In the next five years, a man in southern Senegal, Africa is planning to plant five million tress, BBC reported. His name is Adama Diémé. He had this brilliant idea when he came home to the Casamance region in 2020 after spending some time working in Europe. The 48-year-old was surprised to find that, if any, of the villages that had formerly been home to hundreds of enormous trees were now only home to a few. “You won’t find a single tree in some villages. They cut them, but don’t consider replanting “he said.
What is Mr. Diémé’s mission?
The name of Mr. Diémé’s project is Ununukolaal, which translates to “Our Trees” in the native Jola tongue Palms, tamarind, kapok, and lemon trees are just a few of the up to 12 types being planted; the variety chosen depends on the topography and the needs of the locals. More than 142,000 seedlings have been nurtured and established over the past three years.
If Mr. Diémé is to achieve his aim within the next five years, it implies that an incredible amount of planting still needs to be done. Despite this, he and his companion Yolanda Pereiguez are unfazed.
What is the true value of this project?
The actual worth of the undertaking became clear as we traveled deeper into Casamance in a dug-out canoe that was also made from a single piece of wood cut from kapok tree roots.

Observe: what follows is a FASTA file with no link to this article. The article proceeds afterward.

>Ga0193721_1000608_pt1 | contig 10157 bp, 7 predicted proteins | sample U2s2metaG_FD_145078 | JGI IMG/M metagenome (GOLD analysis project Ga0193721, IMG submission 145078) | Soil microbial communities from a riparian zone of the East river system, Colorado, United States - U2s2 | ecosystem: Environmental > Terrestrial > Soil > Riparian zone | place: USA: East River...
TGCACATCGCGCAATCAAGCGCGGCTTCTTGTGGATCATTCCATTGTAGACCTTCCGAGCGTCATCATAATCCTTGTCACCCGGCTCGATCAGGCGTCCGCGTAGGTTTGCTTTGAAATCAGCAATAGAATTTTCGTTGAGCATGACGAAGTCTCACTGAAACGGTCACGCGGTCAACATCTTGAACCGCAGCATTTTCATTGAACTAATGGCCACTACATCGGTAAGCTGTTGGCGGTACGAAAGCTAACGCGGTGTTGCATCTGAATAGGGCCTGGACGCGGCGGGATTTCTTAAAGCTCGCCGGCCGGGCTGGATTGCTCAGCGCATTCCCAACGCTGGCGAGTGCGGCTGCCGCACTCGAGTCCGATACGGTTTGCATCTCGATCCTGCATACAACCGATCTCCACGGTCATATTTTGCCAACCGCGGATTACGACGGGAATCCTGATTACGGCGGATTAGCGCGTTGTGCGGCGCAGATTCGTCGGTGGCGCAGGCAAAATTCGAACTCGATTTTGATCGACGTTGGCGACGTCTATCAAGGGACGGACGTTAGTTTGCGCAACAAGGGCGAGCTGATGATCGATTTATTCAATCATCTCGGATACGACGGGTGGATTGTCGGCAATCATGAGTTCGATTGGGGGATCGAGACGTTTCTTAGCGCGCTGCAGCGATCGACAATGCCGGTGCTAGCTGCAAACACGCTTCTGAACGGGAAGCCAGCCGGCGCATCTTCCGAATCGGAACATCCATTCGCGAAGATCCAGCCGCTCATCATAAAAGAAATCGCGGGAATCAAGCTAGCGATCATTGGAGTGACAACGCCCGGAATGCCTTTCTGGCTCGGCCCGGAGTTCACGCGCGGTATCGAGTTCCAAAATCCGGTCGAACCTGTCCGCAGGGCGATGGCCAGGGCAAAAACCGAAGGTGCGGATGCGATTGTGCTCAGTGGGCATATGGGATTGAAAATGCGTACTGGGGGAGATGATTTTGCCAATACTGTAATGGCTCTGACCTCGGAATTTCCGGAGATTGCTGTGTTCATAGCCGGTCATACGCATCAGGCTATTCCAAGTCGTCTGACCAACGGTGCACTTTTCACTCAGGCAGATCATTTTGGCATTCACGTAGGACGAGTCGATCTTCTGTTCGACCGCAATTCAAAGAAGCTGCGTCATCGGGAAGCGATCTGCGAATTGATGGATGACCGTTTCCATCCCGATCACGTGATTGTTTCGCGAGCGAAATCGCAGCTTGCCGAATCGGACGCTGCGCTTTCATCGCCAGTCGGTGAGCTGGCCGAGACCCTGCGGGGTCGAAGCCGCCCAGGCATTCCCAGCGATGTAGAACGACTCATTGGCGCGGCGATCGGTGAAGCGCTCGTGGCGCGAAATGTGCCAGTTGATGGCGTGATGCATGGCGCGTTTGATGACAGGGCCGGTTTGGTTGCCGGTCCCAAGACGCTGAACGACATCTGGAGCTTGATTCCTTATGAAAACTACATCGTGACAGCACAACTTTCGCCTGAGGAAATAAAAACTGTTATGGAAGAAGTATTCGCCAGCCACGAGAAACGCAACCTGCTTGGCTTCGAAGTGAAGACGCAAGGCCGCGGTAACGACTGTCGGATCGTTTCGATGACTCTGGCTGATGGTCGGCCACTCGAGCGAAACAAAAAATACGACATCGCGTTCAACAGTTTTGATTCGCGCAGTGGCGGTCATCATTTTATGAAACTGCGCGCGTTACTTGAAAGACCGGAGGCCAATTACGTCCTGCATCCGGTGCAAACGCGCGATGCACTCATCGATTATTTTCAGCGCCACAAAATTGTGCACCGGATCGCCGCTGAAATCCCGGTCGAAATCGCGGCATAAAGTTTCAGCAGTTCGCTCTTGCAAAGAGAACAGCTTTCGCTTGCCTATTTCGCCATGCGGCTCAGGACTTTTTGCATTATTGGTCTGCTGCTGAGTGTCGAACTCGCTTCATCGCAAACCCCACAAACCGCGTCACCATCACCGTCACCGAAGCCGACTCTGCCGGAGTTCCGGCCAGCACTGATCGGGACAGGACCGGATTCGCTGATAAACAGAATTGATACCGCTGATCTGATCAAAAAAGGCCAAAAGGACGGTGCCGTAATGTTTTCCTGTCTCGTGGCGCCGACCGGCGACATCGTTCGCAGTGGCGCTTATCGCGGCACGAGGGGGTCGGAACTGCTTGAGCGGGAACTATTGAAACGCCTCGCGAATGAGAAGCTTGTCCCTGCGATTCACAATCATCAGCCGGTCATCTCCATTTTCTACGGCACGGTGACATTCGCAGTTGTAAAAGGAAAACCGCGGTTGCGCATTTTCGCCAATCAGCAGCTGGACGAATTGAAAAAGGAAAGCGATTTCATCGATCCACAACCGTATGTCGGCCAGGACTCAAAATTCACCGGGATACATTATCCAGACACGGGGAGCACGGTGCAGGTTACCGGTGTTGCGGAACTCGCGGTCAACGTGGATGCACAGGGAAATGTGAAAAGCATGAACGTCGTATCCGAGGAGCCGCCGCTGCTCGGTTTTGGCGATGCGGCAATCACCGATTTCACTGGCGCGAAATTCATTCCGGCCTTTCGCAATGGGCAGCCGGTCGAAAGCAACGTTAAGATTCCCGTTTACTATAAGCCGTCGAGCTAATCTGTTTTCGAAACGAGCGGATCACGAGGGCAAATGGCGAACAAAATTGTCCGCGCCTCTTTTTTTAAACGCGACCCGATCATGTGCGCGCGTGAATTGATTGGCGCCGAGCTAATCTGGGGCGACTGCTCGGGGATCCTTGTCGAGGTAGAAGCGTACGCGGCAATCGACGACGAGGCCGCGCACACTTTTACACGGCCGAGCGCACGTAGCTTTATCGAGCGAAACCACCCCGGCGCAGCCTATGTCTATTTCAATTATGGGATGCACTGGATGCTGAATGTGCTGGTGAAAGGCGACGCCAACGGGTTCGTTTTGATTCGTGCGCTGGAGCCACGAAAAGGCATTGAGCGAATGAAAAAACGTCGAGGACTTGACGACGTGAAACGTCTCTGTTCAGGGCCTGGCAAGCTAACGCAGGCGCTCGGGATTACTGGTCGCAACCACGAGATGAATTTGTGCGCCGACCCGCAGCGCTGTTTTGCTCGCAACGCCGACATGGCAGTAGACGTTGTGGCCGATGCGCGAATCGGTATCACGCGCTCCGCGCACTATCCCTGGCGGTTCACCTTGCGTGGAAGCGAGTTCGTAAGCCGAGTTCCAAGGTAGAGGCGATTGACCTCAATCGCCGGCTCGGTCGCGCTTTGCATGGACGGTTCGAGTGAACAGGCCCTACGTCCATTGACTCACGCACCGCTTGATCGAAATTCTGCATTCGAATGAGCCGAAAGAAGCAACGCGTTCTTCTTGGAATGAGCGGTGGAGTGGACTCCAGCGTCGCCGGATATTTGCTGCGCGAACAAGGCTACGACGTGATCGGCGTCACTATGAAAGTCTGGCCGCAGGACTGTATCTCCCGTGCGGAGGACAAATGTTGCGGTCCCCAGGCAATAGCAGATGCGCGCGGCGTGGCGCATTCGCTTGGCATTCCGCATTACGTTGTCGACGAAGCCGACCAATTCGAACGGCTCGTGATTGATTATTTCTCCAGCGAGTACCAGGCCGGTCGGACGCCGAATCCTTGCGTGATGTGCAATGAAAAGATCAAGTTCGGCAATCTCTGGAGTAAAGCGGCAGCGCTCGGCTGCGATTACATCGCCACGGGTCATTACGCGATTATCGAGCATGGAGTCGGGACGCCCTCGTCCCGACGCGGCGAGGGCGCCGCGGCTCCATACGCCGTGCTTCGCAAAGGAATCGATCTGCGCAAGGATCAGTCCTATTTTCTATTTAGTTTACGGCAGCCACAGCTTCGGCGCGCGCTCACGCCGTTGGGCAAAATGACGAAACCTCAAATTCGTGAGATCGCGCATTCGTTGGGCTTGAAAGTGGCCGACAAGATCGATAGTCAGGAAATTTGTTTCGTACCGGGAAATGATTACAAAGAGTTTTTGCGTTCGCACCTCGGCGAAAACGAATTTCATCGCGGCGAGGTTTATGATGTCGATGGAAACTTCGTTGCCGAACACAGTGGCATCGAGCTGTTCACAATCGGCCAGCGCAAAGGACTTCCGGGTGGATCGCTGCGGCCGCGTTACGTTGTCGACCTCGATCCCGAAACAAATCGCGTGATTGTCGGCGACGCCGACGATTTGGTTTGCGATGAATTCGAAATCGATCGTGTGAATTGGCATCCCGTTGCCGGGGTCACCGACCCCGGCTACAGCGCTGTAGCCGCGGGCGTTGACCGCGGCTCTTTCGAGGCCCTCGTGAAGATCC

When the water levels were lower ten years ago, the village would barely ever be reached by the water’s edge unless during the wettest months. Currently, the situation is hopeless, and if it worsens, the residents may become homeless.
Conakry Bassene, one of the village elders, stated, “We have lived on this island for hundreds of years, but if the water rises much farther, we will have to leave and be spread all over the country.” Currently, baobab trees have been planted as a barrier along the shoreline since they can survive on land and in both saltwater and freshwater. The young trees sway in the wind with the promise of fruits and even shade one day. The trees are our only hope for survival, said Mr. Bassene.
Why does Mr. Diémé want to work with women?
He has been putting a lot of effort into connecting with local communities and reaching out to women since he thought they would be up to the task of planning the massive planting of seedlings. When you enter a community and there are no women, Mr. Diémé stated, “It’s a disaster.” But if you visit a town where there are only women, it’s nirvana because they are diligent workers who put in long hours every day. Start with women if you want to lead a solid project, Mr. Diémé continued. He has combined his love of planting trees with his enthusiasm for empowering women to become small-scale farmers and sell their food at neighborhood markets.
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